“His perspective is completely different,” Oldenburg says. “He wants moves, countermoves, and jab steps and quick spins and all these defensive-centered things to get around blocks. So we work really well together because we have the same passion for the quality of the entire space, where we’re attacking it from two different areas.”

Another new key  defensive feature is coverage shells. This idea is simple: Players can choose to position their defensive backs in any of various pass coverage alignments, even if the actual defensive play call is something different. That means a defense can do things like line up for cover 2, with two defenders staying back to cover deep zones, but actually play cover 4, with four players ready to defend and intercept deep passes. Disguising coverage is a key tactic at the NFL level, and this bit of trickery gives the defense an important tool in the on the field chess match, but it comes with it’s own risk.

“Let’s say one of your corners who’s supposed to play deep third is lined up on the line of scrimmage like he’s playing a flat,” Oldenburg says. “If I’m running a corner up there and that guy is not fast enough, he’s not going to get back there. So there’s a risk of putting your guys out of position when you use those coverage shells, just like football.”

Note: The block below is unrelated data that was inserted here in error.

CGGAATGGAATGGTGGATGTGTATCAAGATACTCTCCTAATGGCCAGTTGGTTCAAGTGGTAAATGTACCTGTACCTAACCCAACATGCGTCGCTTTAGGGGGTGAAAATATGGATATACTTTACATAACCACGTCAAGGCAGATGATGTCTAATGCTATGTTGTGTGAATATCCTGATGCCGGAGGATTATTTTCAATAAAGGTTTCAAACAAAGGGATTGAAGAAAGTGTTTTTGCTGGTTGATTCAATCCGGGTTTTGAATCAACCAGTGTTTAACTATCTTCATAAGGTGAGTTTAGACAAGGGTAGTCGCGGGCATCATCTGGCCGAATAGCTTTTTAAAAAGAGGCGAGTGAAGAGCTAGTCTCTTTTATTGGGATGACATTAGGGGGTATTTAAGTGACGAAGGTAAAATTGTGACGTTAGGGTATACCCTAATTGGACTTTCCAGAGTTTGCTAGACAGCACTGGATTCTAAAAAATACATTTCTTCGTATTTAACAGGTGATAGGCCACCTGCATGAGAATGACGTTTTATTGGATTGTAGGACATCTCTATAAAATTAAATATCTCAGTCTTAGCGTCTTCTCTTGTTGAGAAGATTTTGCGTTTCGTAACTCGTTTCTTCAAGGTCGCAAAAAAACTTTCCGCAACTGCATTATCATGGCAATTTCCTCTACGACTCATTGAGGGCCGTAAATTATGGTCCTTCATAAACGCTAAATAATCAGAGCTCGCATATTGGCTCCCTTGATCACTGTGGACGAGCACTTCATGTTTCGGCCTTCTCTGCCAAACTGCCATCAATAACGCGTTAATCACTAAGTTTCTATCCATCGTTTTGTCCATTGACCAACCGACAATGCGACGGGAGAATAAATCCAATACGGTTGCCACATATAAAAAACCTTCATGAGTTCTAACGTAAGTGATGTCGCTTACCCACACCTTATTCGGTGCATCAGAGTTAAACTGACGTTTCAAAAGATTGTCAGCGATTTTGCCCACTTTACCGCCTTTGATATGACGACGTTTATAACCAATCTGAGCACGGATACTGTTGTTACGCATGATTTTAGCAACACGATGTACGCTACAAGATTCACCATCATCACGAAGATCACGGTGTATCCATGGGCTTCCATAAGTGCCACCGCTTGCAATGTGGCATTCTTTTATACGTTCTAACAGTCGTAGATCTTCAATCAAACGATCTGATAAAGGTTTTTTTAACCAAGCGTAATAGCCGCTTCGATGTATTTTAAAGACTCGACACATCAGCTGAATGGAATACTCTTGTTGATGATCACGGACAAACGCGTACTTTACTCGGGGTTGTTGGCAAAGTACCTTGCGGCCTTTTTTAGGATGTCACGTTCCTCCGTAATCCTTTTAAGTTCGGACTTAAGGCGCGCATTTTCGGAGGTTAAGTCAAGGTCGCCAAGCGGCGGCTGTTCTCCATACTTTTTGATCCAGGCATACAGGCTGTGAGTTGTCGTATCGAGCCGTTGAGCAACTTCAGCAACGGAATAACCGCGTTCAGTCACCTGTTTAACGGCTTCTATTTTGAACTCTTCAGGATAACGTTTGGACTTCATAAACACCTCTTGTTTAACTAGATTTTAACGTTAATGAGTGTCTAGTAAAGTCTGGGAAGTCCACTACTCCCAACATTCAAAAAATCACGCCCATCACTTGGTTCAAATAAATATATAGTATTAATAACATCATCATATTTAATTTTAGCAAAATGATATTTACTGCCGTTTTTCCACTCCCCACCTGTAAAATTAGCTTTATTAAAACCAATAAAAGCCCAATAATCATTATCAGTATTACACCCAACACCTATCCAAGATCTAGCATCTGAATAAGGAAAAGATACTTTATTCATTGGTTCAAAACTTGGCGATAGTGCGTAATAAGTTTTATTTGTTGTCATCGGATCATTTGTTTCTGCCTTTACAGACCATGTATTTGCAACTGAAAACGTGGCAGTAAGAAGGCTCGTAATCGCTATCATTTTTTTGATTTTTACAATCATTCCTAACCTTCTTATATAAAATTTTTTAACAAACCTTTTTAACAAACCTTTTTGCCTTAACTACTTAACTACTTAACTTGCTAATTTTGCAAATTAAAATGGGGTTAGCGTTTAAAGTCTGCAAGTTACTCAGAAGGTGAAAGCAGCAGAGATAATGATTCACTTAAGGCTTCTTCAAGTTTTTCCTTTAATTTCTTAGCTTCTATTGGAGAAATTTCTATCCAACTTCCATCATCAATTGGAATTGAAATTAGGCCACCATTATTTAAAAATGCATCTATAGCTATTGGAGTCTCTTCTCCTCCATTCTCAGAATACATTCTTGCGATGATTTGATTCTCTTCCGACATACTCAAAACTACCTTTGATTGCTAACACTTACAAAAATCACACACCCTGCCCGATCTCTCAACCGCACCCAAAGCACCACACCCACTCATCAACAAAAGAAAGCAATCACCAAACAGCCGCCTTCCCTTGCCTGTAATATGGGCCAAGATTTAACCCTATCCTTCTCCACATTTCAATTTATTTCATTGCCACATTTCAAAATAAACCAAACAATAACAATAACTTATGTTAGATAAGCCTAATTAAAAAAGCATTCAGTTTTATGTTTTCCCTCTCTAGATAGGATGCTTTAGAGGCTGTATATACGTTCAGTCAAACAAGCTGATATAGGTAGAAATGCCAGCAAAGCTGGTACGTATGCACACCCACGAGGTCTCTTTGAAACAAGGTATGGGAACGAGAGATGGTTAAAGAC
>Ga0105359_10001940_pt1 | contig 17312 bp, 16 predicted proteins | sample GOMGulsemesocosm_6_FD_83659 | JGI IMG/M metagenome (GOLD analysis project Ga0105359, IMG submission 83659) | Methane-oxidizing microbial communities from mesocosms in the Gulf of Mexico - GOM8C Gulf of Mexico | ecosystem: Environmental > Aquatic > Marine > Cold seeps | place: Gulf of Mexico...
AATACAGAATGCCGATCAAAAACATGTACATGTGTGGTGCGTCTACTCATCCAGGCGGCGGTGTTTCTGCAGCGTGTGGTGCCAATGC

Run the ball

This year the cover athlete is Christian McCaffery, running back for the NFC Champion San Francisco 49ers. It’s an appropriate choice; not only did McCaffery have an excellent individual season, but many of the updates deal with ball carriers.

Gameplay from Madden NFL 25.

“He’s the antithesis of the hit stick,” Oldenburg says. “Outside of maybe one other guy, Alvin Kamara, he has the best balance in the league. He’s very hard to tackle. He’s very hard to bring down. He’s not the biggest guy. He’s just got really good feet and really good control of his weight. So he’s a great representative of the ball carrier balance and stumble recovery system.”

The moves that we’re putting in now feel athletic, explosive, weighted …

From a gameplay standpoint, running is evolving quite a bit. Jukes, spins, and hesitation moves are being revamped. The individual moves seem smaller, as you can’t as easily just juke around every open-field tackler like in Madden 24. However ,now they can chain together. In one sequence ,we saw Lamar Jackson juke one way, spin back the other, then freeze a defender with a slow kick-step before accelerating to open grass, all in one smooth sequence.

“When you index heavily on a defensive feature, usually you’ve got to balance it out on offense,” Oldenburg says. “We want to give players more control, and the thing that players do most is carry the football. Some of the new stuff that’s going to allow players to have that control is this setup state. You’ll hit a modifier and you’ll be able to easily branch through a lot of different moves, you can combo moves together. The moves that we’re putting in now feel athletic, explosive, weighted, and I think that they are more visceral.”